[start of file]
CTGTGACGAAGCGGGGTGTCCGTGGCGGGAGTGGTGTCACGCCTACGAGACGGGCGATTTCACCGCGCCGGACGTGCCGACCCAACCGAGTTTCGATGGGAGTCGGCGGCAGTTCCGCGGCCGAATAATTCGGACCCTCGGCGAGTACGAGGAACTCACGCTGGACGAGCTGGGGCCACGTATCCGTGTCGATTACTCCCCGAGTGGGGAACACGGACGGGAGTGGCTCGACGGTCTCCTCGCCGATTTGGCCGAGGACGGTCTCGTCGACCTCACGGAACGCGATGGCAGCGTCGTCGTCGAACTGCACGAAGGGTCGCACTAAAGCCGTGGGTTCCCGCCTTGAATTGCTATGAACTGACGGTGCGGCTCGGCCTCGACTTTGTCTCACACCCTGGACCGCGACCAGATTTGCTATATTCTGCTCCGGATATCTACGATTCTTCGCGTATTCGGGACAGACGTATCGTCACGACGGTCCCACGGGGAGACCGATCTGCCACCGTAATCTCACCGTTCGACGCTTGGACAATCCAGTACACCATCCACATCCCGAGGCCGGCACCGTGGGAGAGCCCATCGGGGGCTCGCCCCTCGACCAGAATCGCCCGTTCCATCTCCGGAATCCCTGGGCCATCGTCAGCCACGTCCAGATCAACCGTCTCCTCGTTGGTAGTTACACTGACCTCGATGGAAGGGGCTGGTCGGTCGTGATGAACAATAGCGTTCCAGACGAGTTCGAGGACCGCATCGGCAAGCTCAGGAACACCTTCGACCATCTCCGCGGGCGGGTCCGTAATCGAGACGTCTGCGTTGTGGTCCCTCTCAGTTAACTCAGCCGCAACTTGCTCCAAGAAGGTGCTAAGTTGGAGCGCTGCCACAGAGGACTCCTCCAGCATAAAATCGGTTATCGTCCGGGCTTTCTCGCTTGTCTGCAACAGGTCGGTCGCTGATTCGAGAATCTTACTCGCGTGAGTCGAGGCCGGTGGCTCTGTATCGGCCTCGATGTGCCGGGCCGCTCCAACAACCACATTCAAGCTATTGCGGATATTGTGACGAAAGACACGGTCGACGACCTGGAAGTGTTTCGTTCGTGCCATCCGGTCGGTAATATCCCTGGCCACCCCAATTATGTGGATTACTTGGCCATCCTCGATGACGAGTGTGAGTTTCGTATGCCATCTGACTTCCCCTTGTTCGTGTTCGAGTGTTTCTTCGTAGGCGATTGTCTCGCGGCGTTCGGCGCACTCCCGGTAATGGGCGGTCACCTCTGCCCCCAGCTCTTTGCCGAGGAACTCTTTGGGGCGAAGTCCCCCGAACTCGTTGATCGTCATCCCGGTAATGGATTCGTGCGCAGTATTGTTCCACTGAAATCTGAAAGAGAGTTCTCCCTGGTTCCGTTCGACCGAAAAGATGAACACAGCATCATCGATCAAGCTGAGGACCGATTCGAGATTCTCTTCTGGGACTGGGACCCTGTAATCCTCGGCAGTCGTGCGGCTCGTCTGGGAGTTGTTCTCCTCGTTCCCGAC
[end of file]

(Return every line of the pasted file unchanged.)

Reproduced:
CTGTGACGAAGCGGGGTGTCCGTGGCGGGAGTGGTGTCACGCCTACGAGACGGGCGATTTCACCGCGCCGGACGTGCCGACCCAACCGAGTTTCGATGGGAGTCGGCGGCAGTTCCGCGGCCGAATAATTCGGACCCTCGGCGAGTACGAGGAACTCACGCTGGACGAGCTGGGGCCACGTATCCGTGTCGATTACTCCCCGAGTGGGGAACACGGACGGGAGTGGCTCGACGGTCTCCTCGCCGATTTGGCCGAGGACGGTCTCGTCGACCTCACGGAACGCGATGGCAGCGTCGTCGTCGAACTGCACGAAGGGTCGCACTAAAGCCGTGGGTTCCCGCCTTGAATTGCTATGAACTGACGGTGCGGCTCGGCCTCGACTTTGTCTCACACCCTGGACCGCGACCAGATTTGCTATATTCTGCTCCGGATATCTACGATTCTTCGCGTATTCGGGACAGACGTATCGTCACGACGGTCCCACGGGGAGACCGATCTGCCACCGTAATCTCACCGTTCGACGCTTGGACAATCCAGTACACCATCCACATCCCGAGGCCGGCACCGTGGGAGAGCCCATCGGGGGCTCGCCCCTCGACCAGAATCGCCCGTTCCATCTCCGGAATCCCTGGGCCATCGTCAGCCACGTCCAGATCAACCGTCTCCTCGTTGGTAGTTACACTGACCTCGATGGAAGGGGCTGGTCGGTCGTGATGAACAATAGCGTTCCAGACGAGTTCGAGGACCGCATCGGCAAGCTCAGGAACACCTTCGACCATCTCCGCGGGCGGGTCCGTAATCGAGACGTCTGCGTTGTGGTCCCTCTCAGTTAACTCAGCCGCAACTTGCTCCAAGAAGGTGCTAAGTTGGAGCGCTGCCACAGAGGACTCCTCCAGCATAAAATCGGTTATCGTCCGGGCTTTCTCGCTTGTCTGCAACAGGTCGGTCGCTGATTCGAGAATCTTACTCGCGTGAGTCGAGGCCGGTGGCTCTGTATCGGCCTCGATGTGCCGGGCCGCTCCAACAACCACATTCAAGCTATTGCGGATATTGTGACGAAAGACACGGTCGACGACCTGGAAGTGTTTCGTTCGTGCCATCCGGTCGGTAATATCCCTGGCCACCCCAATTATGTGGATTACTTGGCCATCCTCGATGACGAGTGTGAGTTTCGTATGCCATCTGACTTCCCCTTGTTCGTGTTCGAGTGTTTCTTCGTAGGCGATTGTCTCGCGGCGTTCGGCGCACTCCCGGTAATGGGCGGTCACCTCTGCCCCCAGCTCTTTGCCGAGGAACTCTTTGGGGCGAAGTCCCCCGAACTCGTTGATCGTCATCCCGGTAATGGATTCGTGCGCAGTATTGTTCCACTGAAATCTGAAAGAGAGTTCTCCCTGGTTCCGTTCGACCGAAAAGATGAACACAGCATCATCGATCAAGCTGAGGACCGATTCGAGATTCTCTTCTGGGACTGGGACCCTGTAATCCTCGGCAGTCGTGCGGCTCGTCTGGGAGTTGTTCTCCTCGTTCCCGAC